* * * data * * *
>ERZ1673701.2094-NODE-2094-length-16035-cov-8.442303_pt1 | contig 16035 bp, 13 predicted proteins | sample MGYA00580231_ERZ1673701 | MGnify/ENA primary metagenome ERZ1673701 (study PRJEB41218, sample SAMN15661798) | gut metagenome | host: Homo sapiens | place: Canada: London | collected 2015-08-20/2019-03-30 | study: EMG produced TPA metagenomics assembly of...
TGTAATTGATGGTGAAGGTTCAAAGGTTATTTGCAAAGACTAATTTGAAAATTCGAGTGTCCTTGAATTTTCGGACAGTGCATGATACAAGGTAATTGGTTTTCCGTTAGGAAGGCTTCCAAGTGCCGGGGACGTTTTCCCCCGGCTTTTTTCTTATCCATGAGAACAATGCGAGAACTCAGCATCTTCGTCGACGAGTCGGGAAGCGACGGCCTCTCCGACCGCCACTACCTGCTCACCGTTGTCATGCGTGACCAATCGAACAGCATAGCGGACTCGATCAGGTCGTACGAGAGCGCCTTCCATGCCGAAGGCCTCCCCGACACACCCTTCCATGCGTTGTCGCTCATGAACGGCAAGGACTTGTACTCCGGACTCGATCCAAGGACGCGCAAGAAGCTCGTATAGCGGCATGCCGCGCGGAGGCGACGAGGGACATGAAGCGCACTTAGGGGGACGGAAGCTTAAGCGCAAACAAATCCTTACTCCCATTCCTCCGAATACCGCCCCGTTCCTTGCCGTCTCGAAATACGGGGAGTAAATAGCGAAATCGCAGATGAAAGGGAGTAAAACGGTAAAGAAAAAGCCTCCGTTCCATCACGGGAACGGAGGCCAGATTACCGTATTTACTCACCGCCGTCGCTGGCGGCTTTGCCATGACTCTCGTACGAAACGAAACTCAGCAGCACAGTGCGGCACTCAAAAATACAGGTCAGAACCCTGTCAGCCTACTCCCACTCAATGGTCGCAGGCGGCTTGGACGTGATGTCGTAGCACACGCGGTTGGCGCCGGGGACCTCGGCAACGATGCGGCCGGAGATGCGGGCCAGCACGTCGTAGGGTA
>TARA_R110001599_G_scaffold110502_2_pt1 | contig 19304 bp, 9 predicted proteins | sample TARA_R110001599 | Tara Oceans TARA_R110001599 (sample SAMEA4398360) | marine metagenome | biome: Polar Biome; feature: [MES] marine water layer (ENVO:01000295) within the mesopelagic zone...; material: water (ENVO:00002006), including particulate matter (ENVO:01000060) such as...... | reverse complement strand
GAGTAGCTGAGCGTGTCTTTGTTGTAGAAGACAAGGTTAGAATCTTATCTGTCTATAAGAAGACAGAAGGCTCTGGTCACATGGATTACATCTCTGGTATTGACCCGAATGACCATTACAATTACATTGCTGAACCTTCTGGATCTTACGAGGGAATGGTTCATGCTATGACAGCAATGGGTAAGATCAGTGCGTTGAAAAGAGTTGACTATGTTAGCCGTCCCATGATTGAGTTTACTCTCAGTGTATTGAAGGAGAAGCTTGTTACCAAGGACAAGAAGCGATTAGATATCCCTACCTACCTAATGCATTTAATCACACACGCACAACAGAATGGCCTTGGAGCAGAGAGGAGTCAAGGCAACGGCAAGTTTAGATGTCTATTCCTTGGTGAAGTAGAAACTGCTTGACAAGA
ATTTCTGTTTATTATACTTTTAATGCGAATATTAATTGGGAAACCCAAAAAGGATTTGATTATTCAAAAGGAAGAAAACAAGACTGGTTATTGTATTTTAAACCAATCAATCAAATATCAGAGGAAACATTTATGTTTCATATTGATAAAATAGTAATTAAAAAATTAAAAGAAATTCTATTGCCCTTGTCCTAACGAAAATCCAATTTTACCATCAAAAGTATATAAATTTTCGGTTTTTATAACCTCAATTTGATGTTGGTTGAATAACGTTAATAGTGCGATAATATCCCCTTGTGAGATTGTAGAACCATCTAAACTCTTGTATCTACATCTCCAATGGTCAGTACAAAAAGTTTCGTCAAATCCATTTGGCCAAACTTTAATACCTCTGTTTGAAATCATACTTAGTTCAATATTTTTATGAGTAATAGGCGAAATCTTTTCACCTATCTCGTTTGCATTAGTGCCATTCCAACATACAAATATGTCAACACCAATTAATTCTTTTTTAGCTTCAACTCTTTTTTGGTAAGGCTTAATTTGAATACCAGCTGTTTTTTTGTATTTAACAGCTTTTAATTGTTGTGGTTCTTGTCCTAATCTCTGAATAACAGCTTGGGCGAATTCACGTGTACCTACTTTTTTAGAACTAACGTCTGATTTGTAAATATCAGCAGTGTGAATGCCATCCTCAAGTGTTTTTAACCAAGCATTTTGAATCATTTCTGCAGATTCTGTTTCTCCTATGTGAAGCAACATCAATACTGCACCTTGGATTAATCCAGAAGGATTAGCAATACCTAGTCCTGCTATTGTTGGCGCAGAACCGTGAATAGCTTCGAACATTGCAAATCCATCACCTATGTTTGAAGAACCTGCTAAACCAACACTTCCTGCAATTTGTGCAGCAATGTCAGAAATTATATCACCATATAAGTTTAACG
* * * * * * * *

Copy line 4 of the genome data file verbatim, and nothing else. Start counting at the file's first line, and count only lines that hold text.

GAGTAGCTGAGCGTGTCTTTGTTGTAGAAGACAAGGTTAGAATCTTATCTGTCTATAAGAAGACAGAAGGCTCTGGTCACATGGATTACATCTCTGGTATTGACCCGAATGACCATTACAATTACATTGCTGAACCTTCTGGATCTTACGAGGGAATGGTTCATGCTATGACAGCAATGGGTAAGATCAGTGCGTTGAAAAGAGTTGACTATGTTAGCCGTCCCATGATTGAGTTTACTCTCAGTGTATTGAAGGAGAAGCTTGTTACCAAGGACAAGAAGCGATTAGATATCCCTACCTACCTAATGCATTTAATCACACACGCACAACAGAATGGCCTTGGAGCAGAGAGGAGTCAAGGCAACGGCAAGTTTAGATGTCTATTCCTTGGTGAAGTAGAAACTGCTTGACAAGA